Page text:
Poverty: the missing issue of the election campaign
27 August 2013
"It's the economy, stupid" is once again the refrain of the upcoming federal election. But there is a lot more to handling the economy than managing deficits and balances. Choices about how money is spent matter enormously, especially for those who are most marginalised and vulnerable.
In the contemporary world, individuals' life chances can be drastically affected by forces over which they have no control - changes in the global economy or radical shifts in the availability of work in the fields in which they trained. And any one of us can be drastically affected if we, or someone we care for, become seriously ill or disabled.
So what is on offer from the rivals in the run up to the election in terms of addressing these structural vulnerabilities? The answer to that question seems as absent as the sense of justice that would have us insist on its centrality to the way our country is governed. Whether a party's policy will condemn entire groups to sustained poverty is at best a minor note in the overall songbook of campaigning.
One reason this question is receiving so little attention is that poverty and distributional issues are not considered "sexy". They don't have the same photo or by-line opportunities as sinking boats and mud-slinging politicians. But it is also invisible from campaigns because the public just does not know enough about the policies of the various parties, and their implications for poverty and distribution.
Take for instance the shortage of public housing. Currently there are as many as 173,000 households on state and territory public housing waiting lists. If government investment had been maintained at the levels of the 1980s, today there would be more than 200,000 public housing units for rent. Where are the election debates in which those vying to represent the people tell us about their plans to turn this around?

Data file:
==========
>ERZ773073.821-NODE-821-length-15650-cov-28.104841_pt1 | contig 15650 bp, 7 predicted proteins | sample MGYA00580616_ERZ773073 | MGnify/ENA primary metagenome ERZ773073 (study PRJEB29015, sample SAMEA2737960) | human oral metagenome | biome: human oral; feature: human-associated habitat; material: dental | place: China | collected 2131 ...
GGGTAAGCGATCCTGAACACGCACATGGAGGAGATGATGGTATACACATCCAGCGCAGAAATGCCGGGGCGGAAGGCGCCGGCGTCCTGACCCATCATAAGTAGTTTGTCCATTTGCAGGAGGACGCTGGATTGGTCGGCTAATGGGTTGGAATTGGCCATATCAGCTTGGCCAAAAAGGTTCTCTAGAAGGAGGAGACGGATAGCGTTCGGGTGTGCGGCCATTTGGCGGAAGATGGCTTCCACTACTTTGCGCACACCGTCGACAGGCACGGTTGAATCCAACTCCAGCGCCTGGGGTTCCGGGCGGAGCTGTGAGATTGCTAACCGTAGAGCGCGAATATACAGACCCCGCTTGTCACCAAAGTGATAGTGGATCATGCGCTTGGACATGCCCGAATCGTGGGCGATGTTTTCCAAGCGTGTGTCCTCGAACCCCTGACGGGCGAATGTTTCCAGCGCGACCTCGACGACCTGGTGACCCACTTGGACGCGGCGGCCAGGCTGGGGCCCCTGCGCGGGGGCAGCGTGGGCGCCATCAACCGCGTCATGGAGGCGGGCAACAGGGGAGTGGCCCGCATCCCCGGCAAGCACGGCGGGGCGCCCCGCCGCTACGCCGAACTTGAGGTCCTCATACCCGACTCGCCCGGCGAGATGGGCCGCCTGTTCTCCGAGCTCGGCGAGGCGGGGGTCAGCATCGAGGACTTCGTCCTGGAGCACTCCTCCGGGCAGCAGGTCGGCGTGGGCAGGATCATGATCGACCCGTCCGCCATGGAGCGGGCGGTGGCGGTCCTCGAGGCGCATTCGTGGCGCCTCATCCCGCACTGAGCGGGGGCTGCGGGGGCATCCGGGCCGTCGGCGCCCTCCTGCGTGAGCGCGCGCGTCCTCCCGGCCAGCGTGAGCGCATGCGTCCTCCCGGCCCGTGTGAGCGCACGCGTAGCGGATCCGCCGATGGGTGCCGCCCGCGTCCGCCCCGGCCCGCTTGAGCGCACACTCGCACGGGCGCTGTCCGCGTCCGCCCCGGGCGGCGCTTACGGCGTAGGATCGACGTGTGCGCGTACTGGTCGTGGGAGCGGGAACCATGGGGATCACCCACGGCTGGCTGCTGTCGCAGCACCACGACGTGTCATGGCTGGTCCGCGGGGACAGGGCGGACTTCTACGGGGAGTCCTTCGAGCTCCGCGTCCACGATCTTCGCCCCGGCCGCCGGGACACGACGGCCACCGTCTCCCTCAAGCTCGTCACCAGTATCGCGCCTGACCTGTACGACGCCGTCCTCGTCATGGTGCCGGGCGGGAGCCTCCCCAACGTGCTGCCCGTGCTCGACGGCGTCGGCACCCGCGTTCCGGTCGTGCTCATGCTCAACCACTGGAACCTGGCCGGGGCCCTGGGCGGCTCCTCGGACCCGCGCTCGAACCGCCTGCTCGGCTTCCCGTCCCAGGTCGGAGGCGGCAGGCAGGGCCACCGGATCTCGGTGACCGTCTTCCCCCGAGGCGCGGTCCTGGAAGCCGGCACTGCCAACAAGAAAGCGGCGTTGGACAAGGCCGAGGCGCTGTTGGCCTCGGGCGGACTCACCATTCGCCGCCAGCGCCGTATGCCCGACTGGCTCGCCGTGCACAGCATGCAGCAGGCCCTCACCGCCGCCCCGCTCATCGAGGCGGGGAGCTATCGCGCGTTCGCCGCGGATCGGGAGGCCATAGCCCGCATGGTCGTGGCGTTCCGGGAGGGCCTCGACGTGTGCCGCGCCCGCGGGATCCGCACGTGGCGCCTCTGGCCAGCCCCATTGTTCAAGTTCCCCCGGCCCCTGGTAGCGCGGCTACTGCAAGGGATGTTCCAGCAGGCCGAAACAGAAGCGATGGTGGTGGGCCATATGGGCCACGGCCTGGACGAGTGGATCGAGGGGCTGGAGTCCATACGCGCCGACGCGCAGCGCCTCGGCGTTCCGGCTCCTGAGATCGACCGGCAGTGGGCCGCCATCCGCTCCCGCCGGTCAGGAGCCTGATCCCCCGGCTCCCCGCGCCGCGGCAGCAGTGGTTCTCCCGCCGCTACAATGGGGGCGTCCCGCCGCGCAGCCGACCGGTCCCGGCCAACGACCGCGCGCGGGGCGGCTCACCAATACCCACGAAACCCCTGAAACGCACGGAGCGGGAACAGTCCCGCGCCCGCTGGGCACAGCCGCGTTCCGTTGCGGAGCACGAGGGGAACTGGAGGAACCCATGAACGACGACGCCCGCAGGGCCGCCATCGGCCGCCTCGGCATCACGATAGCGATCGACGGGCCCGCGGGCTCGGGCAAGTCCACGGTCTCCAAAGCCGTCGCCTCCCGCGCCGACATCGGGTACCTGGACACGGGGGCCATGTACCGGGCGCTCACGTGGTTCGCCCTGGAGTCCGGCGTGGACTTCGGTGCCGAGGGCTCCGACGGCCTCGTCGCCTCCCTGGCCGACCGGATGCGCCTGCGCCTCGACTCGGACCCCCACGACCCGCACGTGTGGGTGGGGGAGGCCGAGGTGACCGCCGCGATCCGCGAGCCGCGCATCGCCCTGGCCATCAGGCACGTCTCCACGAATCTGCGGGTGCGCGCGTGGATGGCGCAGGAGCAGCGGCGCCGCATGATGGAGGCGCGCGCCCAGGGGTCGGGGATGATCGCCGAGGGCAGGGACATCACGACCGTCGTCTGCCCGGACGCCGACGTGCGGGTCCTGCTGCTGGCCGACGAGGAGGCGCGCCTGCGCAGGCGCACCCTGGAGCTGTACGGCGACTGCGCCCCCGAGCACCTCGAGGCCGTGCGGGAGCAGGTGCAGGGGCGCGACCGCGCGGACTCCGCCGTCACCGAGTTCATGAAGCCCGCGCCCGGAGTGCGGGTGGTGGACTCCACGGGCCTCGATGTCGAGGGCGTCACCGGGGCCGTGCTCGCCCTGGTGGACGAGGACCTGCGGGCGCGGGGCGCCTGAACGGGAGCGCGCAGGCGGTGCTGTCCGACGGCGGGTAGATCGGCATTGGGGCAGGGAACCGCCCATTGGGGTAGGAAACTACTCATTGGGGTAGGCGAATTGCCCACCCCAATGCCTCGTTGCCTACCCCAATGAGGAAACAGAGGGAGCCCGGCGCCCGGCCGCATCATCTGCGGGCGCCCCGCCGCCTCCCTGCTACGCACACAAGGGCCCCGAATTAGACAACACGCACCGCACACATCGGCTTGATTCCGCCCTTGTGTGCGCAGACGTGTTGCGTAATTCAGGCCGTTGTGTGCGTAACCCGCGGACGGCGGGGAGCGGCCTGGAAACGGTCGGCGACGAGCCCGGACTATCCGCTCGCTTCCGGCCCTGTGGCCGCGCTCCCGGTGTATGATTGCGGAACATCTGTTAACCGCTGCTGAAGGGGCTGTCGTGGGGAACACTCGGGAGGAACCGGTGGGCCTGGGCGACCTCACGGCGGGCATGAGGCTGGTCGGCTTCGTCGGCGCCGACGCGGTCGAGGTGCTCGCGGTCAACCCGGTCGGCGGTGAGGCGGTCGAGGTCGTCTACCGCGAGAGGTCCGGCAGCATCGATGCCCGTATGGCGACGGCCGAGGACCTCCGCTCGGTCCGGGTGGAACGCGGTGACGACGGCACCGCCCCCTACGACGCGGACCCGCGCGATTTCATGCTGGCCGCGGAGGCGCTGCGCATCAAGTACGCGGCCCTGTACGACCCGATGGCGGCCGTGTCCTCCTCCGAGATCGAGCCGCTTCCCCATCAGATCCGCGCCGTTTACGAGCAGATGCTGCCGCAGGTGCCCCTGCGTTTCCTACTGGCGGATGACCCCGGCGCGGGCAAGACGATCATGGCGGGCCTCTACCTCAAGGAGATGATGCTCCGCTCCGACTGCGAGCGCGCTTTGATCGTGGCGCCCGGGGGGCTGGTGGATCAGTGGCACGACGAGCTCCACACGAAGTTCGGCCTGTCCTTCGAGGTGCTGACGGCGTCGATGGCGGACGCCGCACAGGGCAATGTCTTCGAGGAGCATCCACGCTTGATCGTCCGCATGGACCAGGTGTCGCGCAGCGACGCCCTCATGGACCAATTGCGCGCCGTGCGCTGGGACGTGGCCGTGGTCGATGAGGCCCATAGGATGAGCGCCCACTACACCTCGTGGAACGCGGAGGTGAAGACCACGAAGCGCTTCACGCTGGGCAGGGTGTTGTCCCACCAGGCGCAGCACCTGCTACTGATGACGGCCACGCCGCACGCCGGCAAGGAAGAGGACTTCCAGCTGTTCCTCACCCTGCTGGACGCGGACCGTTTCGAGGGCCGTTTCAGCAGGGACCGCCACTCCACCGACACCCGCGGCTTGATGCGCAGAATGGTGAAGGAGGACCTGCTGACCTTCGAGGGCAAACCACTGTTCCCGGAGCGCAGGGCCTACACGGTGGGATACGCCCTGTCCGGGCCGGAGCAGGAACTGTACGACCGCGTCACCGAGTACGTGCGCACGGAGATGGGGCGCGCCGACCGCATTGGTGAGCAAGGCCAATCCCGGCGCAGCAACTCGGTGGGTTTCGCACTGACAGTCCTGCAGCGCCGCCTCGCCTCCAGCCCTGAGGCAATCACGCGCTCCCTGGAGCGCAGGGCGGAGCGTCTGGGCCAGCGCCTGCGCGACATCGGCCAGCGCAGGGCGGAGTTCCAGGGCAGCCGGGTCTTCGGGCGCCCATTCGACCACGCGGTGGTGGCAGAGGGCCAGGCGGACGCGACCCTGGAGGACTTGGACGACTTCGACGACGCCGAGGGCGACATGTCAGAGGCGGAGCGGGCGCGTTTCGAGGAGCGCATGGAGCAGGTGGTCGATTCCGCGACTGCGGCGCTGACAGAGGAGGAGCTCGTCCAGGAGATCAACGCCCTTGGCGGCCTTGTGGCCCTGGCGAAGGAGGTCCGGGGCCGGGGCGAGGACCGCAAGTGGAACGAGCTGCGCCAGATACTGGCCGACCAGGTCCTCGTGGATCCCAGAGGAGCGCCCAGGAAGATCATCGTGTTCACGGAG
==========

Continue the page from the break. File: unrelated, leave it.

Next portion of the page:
In relation to disability, there is ample evidence that having someone with a disability within a household significantly reduces income - in fact increasing the risk of poverty between four and 16 times. Both the ALP and the Greens do a reasonably good job at including adequate measures for people with disabilities in their poverty alleviation policies, recognising the principles of the UN Convention on the Rights of Persons with Disabilities (CRPD) and as such recognising the rights of people to participate in all areas of life. By contrast, the Coalition has indicated that the National Disability Insurance Scheme is affordable only in a stronger economy and omits any reference in its policy to rights to participation, or inclusion in education or employment.
Impoverished lone parent families are another invisible issue in this election. The majority are headed by women, make up 20 percentof Australian families. Recent reforms to welfare policies changed Parenting Payments to the less generous Newstart allowance, which has had harmful consequences for them and their children. But those concerns are largely ignored by the policies of the two major political parties. While the ALP has hinted at a return to Parenting Payments, they have put forward no other policies. And the Coalition policies are even more deficient, with no mention of single parents. The continuation of current policies is likely to exacerbate the poverty experienced by those households.